• Hi Guest! Forum rules have been updated. All users please read here.

Boeing Model 307 Stratoliner Design Concepts

CAIR67

CLEARANCE: Restricted
Joined
Nov 30, 2009
Messages
45
Reaction score
8
I am currently doing research on the Boeing Model 307 Stratoliner, for a recently acquired model. I would appreciate any information about design concepts from Boeing based around the Model 307. These could be either before or after the production aircraft.


-Cair67
 

Grey Havoc

The path not taken.
Senior Member
Joined
Oct 9, 2009
Messages
11,395
Reaction score
1,618
Around 1938-40, a pusher version of the Model 307 was apparently under serious consideration. It's mentioned in this thread.
 

CAIR67

CLEARANCE: Restricted
Joined
Nov 30, 2009
Messages
45
Reaction score
8
Here are some pictures of the model I found. I don't know if this could have been a design concept for the Boeing Model 307, or not. Parts of the model are very similar to a Travel Agency model made in 1939 for TWA. Two of these travel agency models are known to exist. The first one belongs to NASM, and is currently on displayed at Udvar Hazy. The second was restored by Doug Emmons of Doxaerie. I have been in contact with Doug who has sent me a wealth of information to compare.
The fuselage and Vertical stabilizers are similar to the known travel agency models, both in shape and construction. The wings however are a completely different shape than those of a Boeing model 307, but the length is correct for a 1/30 scale model. Also the stabilizers are slightly skinnier than on a Boeing 307. I would like to know if this could be a possible concept to the Boeing 307, before I begin restoring it back.


David








 

Stargazer2006

CLEARANCE: Above Top Secret
Staff member
Senior Member
Joined
Jun 25, 2009
Messages
13,241
Reaction score
398
CAIR67 said:
I would appreciate any information about design concepts from Boeing based around the Model 307. These could be either before or after the production aircraft.
Only derived design I know of (and one that was actually done for real!) is the... er... Cosmic Muffin. ::)
 

Attachments

shaba

CLEARANCE: Confidential
Joined
Jan 28, 2008
Messages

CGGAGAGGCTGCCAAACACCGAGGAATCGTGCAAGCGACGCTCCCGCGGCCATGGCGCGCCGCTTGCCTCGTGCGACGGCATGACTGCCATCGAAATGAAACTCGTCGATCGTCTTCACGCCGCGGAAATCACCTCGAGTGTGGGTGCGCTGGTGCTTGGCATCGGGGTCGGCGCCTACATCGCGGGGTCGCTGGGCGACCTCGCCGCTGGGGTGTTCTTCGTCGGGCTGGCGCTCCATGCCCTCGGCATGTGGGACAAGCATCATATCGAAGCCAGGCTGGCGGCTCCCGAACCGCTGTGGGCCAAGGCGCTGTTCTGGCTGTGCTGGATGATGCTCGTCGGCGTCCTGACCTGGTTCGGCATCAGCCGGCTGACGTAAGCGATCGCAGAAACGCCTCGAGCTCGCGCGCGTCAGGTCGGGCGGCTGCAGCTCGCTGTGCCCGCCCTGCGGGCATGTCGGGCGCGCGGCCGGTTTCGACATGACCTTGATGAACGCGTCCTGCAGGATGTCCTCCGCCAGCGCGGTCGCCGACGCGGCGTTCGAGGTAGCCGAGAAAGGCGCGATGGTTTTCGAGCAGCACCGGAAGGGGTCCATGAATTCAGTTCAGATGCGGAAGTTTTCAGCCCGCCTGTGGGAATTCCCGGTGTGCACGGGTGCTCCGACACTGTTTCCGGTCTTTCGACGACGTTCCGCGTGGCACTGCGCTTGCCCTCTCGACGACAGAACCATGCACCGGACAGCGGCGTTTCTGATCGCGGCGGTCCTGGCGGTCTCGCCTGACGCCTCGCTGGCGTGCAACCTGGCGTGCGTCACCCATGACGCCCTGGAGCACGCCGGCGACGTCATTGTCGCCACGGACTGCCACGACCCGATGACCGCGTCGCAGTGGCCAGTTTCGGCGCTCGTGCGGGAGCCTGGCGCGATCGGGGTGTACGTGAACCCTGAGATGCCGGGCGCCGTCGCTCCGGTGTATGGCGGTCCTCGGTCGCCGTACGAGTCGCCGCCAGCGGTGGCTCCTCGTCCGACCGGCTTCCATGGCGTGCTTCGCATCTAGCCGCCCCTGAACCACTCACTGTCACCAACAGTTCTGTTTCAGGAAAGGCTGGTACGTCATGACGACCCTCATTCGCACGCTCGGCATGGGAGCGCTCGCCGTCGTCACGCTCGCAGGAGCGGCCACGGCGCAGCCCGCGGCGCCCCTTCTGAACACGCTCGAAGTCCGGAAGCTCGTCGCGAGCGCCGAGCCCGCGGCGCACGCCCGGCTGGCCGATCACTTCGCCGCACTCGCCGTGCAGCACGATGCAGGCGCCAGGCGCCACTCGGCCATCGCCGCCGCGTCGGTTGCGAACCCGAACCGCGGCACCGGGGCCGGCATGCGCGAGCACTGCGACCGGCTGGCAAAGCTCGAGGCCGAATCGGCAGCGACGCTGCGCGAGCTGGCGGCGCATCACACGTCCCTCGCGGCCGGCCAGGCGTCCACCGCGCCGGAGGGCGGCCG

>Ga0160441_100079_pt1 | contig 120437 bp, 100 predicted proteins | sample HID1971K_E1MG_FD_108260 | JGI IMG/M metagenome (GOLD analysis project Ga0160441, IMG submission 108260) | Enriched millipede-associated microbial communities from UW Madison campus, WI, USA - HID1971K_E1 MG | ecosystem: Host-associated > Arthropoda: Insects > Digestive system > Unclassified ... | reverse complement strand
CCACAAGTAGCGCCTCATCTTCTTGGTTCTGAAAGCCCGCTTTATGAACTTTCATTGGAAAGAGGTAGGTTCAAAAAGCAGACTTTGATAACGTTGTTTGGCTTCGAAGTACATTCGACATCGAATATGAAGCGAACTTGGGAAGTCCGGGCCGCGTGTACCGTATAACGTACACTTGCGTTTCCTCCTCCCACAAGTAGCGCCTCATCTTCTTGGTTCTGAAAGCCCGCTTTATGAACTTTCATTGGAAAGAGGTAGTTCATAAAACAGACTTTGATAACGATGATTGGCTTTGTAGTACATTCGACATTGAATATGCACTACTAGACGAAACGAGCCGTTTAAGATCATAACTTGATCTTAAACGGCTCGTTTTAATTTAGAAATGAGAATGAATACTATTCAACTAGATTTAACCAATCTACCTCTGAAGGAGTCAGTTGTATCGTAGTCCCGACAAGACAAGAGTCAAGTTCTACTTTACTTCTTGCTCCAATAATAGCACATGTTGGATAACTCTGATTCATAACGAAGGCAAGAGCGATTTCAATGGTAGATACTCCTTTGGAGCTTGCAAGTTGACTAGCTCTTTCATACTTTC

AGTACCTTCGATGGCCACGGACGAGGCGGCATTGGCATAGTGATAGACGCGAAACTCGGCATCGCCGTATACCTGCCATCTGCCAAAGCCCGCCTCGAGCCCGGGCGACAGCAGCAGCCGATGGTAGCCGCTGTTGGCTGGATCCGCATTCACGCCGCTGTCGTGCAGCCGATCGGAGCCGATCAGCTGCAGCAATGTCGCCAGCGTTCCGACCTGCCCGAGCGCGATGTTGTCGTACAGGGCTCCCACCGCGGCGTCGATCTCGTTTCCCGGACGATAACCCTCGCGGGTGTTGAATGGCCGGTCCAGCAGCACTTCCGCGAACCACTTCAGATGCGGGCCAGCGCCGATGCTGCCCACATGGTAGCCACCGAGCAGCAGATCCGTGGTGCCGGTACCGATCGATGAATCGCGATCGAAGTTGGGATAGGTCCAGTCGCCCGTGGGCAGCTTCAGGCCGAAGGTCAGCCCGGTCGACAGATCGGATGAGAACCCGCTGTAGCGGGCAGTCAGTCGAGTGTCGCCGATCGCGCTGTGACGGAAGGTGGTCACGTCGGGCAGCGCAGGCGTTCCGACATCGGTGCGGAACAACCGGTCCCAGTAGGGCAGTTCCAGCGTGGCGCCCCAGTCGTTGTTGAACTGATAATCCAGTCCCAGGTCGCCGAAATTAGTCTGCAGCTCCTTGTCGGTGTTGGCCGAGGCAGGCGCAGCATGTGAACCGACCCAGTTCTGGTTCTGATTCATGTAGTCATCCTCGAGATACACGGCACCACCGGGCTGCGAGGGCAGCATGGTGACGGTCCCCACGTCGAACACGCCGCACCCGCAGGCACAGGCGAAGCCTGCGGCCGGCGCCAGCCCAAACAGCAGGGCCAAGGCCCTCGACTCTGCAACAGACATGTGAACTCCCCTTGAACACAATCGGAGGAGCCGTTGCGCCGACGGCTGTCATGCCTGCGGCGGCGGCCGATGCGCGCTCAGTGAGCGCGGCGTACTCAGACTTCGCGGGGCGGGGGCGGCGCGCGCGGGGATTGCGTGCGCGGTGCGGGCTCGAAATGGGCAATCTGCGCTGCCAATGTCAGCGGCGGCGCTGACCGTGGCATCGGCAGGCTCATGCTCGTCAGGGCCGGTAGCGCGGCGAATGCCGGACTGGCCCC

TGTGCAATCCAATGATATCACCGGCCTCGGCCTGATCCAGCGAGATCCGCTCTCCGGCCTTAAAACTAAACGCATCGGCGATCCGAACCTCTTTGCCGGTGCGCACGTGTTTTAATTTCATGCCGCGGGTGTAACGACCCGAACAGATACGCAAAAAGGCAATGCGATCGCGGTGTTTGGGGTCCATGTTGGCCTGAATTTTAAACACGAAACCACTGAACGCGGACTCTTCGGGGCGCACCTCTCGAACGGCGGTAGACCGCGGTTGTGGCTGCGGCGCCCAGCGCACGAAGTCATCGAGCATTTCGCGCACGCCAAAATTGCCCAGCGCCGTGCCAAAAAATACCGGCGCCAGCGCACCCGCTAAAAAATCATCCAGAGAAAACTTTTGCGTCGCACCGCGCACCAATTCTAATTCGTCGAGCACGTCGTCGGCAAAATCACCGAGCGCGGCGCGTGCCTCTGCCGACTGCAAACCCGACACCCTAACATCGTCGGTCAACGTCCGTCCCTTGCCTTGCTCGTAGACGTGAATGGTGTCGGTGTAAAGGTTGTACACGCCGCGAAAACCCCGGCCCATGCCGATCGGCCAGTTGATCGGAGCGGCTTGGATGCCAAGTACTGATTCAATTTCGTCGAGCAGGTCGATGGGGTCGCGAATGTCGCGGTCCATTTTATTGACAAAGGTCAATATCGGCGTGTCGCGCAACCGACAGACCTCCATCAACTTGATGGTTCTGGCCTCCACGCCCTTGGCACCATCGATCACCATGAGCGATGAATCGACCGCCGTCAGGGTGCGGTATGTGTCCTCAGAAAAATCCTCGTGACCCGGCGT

124
Reaction score
1
I saw that thing comeing down the intracostal one day at first i thought it was a c46 but then as it passed by i recocnised it as howard hough's old plane.
 

Apophenia

CLEARANCE: Top Secret
Joined
Jul 25, 2007
Messages
2,505
Reaction score
765
shaba said:
... at first i thought it was a c46 ...
Mention of the C-46 got me wondering if CAIR67's solid model might not be a multi-scale chimera. Overlaying C-47 outer wing panels on the model gives a perfect match for the wing shape. I'm less certain about the horizontal tail. The C-46 tail is roughly the same shape (but only if the model's tail shape is distorted by the camera).
 

Attachments

CAIR67

CLEARANCE: Restricted
Joined
Nov 30, 2009
Messages
45
Reaction score
8
Funny thing, just when you posted this I was thinking the same thing. However, a couple of glitches with the this theory. First the model wing does have the same profile as a C-46 OUTER wing, but where is the straight inner wing section? Second the picture of the horizontal stabilizers are not distorted. Third the vertical stabilizer is more Boeing shaped than Curtiss shaped. Curtiss rudders for the most part had a round trailing edge shape. The rudder on a Boeing Stratoliner was designed straight at the back. Fourth the fuselage is completely the wrong shape for a Curtiss C-46. The fuselage side should be "double bubble" shaped. Also I noticed on the C-46, the fuselage comes to a point the closer you get to the nose. The Boeing Stratoliner is more blunt, like this model is.